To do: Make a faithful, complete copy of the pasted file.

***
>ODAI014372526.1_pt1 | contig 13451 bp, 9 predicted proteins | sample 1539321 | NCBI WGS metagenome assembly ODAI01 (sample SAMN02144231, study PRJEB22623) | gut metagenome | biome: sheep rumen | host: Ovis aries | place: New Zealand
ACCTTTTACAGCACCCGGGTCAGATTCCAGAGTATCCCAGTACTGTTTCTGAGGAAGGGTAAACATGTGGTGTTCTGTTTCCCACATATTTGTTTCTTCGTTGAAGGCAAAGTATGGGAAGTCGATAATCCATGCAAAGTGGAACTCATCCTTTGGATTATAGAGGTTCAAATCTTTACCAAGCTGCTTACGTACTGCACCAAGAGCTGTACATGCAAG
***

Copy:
>ODAI014372526.1_pt1 | contig 13451 bp, 9 predicted proteins | sample 1539321 | NCBI WGS metagenome assembly ODAI01 (sample SAMN02144231, study PRJEB22623) | gut metagenome | biome: sheep rumen | host: Ovis aries | place: New Zealand
ACCTTTTACAGCACCCGGGTCAGATTCCAGAGTATCCCAGTACTGTTTCTGAGGAAGGGTAAACATGTGGTGTTCTGTTTCCCACATATTTGTTTCTTCGTTGAAGGCAAAGTATGGGAAGTCGATAATCCATGCAAAGTGGAACTCATCCTTTGGATTATAGAGGTTCAAATCTTTACCAAGCTGCTTACGTACTGCACCAAGAGCTGTACATGCAAG